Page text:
These holidays can be a great time to visit China with spirits high and the streets coloured with celebrations though the strain on services does mean you'll need to book in advance to secure availability. Also bear in mind that popular tourist sites will be extremely busy as domestic tourists take the opportunity to see more of their own country.

What is train travel in China like?

Vast and efficient, China's first rail lines were laid in the 19th century and today the government continues to invest heavily in this crucial mode of transport which connects many parts of the country. When travelling during the day, 'soft' seats, that is to say upholstered seats, are provided. For overnight travel on our group tours, clients are accommodated in 'soft class' sleeper cabins. Aboard each wagon are nine compartments that comprise four bunks per compartment. Four people of mixed sex share one compartment. On occasion, dependent upon group size, you may get the opportunity to share with local people on the overnight journey, though sometimes dependent upon how the Chinese Railways Booking Office configure the bookings, the cabin may be filled with four of our clients.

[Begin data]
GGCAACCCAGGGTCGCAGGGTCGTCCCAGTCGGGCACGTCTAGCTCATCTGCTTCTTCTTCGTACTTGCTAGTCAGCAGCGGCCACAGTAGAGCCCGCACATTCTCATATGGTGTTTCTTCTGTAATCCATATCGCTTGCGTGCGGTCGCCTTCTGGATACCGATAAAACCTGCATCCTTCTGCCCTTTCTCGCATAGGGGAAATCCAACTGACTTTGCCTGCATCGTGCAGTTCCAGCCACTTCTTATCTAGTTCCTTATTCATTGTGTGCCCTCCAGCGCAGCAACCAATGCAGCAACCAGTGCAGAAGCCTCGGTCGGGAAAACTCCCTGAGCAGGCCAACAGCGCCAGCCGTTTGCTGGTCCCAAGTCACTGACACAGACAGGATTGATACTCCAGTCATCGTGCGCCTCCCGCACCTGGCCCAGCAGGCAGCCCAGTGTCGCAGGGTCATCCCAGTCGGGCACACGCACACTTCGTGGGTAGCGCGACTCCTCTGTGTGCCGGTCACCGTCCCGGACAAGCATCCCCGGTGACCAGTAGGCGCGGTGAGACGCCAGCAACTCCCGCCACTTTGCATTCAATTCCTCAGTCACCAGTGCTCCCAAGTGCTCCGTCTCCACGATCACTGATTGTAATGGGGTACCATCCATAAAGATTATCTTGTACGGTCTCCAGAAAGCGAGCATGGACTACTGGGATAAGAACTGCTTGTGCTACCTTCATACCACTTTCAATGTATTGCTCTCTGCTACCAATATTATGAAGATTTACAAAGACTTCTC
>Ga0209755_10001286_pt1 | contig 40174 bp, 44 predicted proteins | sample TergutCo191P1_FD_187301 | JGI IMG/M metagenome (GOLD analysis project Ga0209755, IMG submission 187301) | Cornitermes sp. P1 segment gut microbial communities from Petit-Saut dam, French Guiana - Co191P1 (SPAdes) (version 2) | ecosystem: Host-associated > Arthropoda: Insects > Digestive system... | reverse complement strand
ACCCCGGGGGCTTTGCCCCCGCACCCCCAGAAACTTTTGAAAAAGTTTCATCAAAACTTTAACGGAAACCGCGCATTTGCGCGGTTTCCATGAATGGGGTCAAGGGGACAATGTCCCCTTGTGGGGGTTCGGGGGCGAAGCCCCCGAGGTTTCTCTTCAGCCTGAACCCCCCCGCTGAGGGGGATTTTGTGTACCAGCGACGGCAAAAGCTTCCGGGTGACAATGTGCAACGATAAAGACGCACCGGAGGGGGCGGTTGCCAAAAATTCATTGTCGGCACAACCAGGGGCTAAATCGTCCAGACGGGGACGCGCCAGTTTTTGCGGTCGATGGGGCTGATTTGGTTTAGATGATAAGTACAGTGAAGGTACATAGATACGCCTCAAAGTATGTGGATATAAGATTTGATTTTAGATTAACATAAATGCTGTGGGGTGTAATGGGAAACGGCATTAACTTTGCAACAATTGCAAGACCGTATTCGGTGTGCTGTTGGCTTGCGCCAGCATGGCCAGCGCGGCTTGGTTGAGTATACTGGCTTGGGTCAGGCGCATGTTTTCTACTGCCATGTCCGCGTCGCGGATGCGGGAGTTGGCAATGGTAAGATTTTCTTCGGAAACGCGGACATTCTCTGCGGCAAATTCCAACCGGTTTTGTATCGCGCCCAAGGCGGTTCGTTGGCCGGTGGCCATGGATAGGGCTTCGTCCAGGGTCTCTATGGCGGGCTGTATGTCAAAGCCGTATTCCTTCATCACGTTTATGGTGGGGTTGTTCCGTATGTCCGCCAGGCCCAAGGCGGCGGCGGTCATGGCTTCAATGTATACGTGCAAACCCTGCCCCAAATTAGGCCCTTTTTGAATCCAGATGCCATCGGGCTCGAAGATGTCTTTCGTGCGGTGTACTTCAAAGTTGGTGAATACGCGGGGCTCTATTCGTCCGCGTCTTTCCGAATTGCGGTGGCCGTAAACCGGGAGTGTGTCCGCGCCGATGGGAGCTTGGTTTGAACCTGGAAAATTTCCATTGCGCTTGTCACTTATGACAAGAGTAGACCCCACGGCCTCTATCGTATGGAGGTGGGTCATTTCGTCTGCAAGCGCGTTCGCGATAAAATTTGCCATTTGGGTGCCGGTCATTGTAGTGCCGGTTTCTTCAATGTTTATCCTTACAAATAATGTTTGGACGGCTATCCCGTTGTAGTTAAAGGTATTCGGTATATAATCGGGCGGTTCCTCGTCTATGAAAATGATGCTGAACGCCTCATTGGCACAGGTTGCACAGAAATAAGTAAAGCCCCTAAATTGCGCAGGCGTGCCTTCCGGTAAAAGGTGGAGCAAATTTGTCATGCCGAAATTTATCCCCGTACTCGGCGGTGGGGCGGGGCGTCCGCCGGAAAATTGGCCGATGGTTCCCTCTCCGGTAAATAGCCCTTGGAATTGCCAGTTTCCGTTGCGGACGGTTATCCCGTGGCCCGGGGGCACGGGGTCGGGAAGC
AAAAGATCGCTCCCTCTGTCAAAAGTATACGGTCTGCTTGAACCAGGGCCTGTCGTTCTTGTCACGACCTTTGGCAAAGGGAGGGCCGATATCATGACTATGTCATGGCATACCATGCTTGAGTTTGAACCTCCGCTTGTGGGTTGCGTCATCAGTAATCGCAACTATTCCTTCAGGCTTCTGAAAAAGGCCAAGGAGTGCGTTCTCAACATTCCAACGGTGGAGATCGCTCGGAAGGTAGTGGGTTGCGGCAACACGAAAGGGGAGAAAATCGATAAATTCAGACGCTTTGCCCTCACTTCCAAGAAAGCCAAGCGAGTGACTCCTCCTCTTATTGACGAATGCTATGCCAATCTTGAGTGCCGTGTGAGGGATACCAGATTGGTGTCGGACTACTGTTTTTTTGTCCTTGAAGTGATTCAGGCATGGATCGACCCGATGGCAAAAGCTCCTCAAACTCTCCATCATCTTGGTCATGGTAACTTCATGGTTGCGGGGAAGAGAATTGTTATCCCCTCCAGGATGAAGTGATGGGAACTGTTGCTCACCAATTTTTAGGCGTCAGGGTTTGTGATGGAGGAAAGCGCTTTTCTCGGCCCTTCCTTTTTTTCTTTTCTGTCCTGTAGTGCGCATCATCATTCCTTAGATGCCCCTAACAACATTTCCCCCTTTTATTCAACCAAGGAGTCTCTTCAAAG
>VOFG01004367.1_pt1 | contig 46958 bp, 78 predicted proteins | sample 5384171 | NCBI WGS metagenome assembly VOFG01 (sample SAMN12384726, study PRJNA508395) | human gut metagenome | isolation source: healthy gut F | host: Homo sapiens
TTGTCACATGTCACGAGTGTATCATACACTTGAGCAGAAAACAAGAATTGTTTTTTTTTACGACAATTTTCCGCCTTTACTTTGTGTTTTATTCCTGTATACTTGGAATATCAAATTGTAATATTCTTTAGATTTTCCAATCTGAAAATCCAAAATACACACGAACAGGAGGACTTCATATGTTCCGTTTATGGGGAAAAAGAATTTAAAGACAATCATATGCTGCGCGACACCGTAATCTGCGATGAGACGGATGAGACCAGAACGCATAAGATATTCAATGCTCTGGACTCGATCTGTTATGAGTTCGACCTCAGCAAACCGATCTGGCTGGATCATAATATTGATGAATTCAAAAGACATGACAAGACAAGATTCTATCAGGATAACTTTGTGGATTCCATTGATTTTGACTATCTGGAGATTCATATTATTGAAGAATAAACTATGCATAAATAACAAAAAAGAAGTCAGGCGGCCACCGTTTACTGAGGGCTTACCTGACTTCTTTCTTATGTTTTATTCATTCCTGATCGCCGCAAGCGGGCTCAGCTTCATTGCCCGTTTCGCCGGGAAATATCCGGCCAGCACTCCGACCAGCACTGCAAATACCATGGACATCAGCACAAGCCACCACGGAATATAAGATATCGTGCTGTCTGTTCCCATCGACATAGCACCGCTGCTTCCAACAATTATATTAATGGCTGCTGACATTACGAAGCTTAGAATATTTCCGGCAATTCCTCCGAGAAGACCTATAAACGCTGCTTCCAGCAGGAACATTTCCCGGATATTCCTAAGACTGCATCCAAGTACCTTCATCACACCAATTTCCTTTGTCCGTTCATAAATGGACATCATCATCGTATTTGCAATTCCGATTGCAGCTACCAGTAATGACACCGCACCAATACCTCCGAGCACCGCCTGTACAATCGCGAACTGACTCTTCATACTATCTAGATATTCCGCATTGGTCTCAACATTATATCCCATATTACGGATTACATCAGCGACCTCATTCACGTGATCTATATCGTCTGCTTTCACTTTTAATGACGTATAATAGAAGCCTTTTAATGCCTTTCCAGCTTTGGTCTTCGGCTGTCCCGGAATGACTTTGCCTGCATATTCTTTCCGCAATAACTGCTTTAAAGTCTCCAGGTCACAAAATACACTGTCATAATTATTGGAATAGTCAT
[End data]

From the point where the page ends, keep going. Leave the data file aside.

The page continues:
A dining wagon serves reasonably priced Chinese food of the noodles and rice variety along with snacks and drinks. On the Beijing - Xi'an service, there is an attendant with a trolley serving drinks and snacks including alcohol. Each wagon offers a WC and hand-basin facility. At one end is a Chinese squat-style WC, whilst at the other end is a Western-style WC. Bed linen is provided on the train.

In China most often porterage is not available at railway stations and you will be required to carry your own luggage. We recommend you pack as light as possible as there can be several flights of stairs and a lengthy walk to our awaiting transportation.

Further reading for planning your trip to China

To make the most of your time in China check out more of our useful resources:

Best Time to Visit - what to expect of the weather and when to go
Best Places to Visit - what to see in China from the Great Wall to the Yangtze
Tourist Visas - what you need to do to enter the country
Visiting the Great Wall - our handy guide to visiting this man-made marvel